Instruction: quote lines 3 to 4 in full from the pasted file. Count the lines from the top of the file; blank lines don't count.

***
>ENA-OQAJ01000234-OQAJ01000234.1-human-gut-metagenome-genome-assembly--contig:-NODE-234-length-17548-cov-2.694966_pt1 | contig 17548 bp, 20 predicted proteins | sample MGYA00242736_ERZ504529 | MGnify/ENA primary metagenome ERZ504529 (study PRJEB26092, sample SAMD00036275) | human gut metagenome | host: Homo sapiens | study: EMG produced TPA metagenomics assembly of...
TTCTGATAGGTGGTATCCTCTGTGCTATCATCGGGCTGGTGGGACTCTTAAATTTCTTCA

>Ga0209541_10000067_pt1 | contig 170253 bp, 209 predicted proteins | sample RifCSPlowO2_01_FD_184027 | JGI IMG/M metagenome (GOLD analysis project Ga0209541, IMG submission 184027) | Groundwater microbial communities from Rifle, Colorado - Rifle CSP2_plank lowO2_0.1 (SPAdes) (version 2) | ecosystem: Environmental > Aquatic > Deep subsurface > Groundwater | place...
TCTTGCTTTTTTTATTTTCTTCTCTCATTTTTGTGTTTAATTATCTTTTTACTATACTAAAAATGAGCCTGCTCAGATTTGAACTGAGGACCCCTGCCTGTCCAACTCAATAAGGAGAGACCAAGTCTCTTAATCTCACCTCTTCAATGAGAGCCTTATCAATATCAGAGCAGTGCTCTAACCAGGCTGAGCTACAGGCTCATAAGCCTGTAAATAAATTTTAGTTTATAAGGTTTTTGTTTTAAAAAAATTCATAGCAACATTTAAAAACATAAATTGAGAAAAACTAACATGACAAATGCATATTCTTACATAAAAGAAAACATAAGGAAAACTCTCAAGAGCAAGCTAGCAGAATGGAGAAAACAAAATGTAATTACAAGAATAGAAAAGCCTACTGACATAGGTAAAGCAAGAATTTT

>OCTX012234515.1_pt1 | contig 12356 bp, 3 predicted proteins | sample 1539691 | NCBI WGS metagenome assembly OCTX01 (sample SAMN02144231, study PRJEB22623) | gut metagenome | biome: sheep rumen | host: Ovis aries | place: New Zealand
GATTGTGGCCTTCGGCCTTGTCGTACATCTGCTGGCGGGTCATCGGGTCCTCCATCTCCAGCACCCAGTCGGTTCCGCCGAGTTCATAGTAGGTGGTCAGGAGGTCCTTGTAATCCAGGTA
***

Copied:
>Ga0209541_10000067_pt1 | contig 170253 bp, 209 predicted proteins | sample RifCSPlowO2_01_FD_184027 | JGI IMG/M metagenome (GOLD analysis project Ga0209541, IMG submission 184027) | Groundwater microbial communities from Rifle, Colorado - Rifle CSP2_plank lowO2_0.1 (SPAdes) (version 2) | ecosystem: Environmental > Aquatic > Deep subsurface > Groundwater | place...
TCTTGCTTTTTTTATTTTCTTCTCTCATTTTTGTGTTTAATTATCTTTTTACTATACTAAAAATGAGCCTGCTCAGATTTGAACTGAGGACCCCTGCCTGTCCAACTCAATAAGGAGAGACCAAGTCTCTTAATCTCACCTCTTCAATGAGAGCCTTATCAATATCAGAGCAGTGCTCTAACCAGGCTGAGCTACAGGCTCATAAGCCTGTAAATAAATTTTAGTTTATAAGGTTTTTGTTTTAAAAAAATTCATAGCAACATTTAAAAACATAAATTGAGAAAAACTAACATGACAAATGCATATTCTTACATAAAAGAAAACATAAGGAAAACTCTCAAGAGCAAGCTAGCAGAATGGAGAAAACAAAATGTAATTACAAGAATAGAAAAGCCTACTGACATAGGTAAAGCAAGAATTTT